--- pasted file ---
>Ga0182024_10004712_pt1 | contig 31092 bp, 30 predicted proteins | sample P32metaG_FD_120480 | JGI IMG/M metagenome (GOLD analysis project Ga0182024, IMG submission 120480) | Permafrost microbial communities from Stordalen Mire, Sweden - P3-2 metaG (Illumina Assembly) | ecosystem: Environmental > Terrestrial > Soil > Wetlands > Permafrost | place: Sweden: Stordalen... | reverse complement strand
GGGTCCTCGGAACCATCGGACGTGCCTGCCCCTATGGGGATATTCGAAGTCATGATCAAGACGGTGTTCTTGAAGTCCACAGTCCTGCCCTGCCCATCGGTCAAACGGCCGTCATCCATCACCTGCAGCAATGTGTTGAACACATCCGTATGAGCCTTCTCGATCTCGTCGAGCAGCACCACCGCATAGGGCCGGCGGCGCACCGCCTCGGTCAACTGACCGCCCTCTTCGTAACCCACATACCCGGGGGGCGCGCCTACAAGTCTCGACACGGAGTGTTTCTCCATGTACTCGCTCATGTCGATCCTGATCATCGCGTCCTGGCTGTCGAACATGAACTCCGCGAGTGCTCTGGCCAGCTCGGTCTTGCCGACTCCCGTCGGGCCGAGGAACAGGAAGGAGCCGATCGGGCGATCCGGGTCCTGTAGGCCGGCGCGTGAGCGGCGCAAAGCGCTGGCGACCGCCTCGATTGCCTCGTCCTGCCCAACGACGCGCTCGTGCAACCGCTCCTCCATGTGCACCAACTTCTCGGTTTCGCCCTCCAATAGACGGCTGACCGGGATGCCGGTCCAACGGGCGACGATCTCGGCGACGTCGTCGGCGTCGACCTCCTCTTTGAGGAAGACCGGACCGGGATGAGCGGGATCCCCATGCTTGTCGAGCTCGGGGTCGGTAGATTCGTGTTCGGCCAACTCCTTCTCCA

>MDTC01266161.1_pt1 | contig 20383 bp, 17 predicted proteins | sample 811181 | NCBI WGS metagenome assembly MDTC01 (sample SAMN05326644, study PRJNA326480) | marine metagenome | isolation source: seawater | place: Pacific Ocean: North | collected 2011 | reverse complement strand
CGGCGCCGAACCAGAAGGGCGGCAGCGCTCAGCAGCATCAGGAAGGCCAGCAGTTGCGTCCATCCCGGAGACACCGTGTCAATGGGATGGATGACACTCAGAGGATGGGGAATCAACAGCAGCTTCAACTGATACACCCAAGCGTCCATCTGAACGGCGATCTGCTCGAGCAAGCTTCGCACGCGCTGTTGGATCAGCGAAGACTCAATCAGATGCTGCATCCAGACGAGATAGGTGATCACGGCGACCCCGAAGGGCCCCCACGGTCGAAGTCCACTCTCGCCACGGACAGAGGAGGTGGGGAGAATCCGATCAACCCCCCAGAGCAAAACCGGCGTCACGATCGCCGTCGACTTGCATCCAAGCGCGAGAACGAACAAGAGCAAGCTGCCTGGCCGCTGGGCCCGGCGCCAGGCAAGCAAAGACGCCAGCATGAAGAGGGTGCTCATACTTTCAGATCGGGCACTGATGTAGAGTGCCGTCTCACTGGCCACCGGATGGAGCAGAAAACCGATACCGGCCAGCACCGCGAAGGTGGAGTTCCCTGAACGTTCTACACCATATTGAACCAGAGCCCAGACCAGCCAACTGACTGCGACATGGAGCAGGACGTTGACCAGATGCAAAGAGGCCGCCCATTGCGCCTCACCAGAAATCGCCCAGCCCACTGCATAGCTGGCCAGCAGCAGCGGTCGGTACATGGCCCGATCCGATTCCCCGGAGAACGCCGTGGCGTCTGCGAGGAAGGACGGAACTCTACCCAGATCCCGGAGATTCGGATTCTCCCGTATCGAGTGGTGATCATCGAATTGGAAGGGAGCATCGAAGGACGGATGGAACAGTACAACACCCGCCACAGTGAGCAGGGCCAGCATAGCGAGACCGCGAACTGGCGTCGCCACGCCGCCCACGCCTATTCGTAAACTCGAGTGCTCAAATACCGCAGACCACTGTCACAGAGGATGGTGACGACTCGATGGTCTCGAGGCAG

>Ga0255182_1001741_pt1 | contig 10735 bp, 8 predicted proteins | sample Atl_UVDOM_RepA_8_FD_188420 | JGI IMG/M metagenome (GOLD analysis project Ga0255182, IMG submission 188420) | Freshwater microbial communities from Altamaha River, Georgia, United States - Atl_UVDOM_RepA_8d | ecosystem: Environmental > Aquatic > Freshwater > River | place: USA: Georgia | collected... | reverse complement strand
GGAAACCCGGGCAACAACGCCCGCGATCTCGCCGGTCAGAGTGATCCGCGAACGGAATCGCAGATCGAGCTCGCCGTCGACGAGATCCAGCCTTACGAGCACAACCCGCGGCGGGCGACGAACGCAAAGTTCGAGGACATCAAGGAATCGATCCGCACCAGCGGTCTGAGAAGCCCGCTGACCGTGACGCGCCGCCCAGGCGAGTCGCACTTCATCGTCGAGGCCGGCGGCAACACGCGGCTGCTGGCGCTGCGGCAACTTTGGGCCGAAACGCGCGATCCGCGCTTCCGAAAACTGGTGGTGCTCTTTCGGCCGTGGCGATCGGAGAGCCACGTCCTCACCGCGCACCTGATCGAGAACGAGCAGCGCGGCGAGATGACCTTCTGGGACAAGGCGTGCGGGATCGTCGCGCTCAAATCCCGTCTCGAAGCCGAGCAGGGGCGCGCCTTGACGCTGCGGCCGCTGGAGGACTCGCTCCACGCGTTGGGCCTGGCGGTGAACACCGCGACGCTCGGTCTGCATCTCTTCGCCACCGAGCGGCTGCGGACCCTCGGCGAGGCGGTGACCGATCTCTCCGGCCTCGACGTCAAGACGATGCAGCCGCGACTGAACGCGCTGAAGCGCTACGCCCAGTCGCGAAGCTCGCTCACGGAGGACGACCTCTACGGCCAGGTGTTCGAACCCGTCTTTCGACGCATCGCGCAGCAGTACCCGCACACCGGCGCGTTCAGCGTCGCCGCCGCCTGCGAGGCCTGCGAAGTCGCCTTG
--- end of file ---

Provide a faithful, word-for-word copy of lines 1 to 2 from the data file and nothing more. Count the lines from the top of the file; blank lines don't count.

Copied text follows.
>Ga0182024_10004712_pt1 | contig 31092 bp, 30 predicted proteins | sample P32metaG_FD_120480 | JGI IMG/M metagenome (GOLD analysis project Ga0182024, IMG submission 120480) | Permafrost microbial communities from Stordalen Mire, Sweden - P3-2 metaG (Illumina Assembly) | ecosystem: Environmental > Terrestrial > Soil > Wetlands > Permafrost | place: Sweden: Stordalen... | reverse complement strand
GGGTCCTCGGAACCATCGGACGTGCCTGCCCCTATGGGGATATTCGAAGTCATGATCAAGACGGTGTTCTTGAAGTCCACAGTCCTGCCCTGCCCATCGGTCAAACGGCCGTCATCCATCACCTGCAGCAATGTGTTGAACACATCCGTATGAGCCTTCTCGATCTCGTCGAGCAGCACCACCGCATAGGGCCGGCGGCGCACCGCCTCGGTCAACTGACCGCCCTCTTCGTAACCCACATACCCGGGGGGCGCGCCTACAAGTCTCGACACGGAGTGTTTCTCCATGTACTCGCTCATGTCGATCCTGATCATCGCGTCCTGGCTGTCGAACATGAACTCCGCGAGTGCTCTGGCCAGCTCGGTCTTGCCGACTCCCGTCGGGCCGAGGAACAGGAAGGAGCCGATCGGGCGATCCGGGTCCTGTAGGCCGGCGCGTGAGCGGCGCAAAGCGCTGGCGACCGCCTCGATTGCCTCGTCCTGCCCAACGACGCGCTCGTGCAACCGCTCCTCCATGTGCACCAACTTCTCGGTTTCGCCCTCCAATAGACGGCTGACCGGGATGCCGGTCCAACGGGCGACGATCTCGGCGACGTCGTCGGCGTCGACCTCCTCTTTGAGGAAGACCGGACCGGGATGAGCGGGATCCCCATGCTTGTCGAGCTCGGGGTCGGTAGATTCGTGTTCGGCCAACTCCTTCTCCA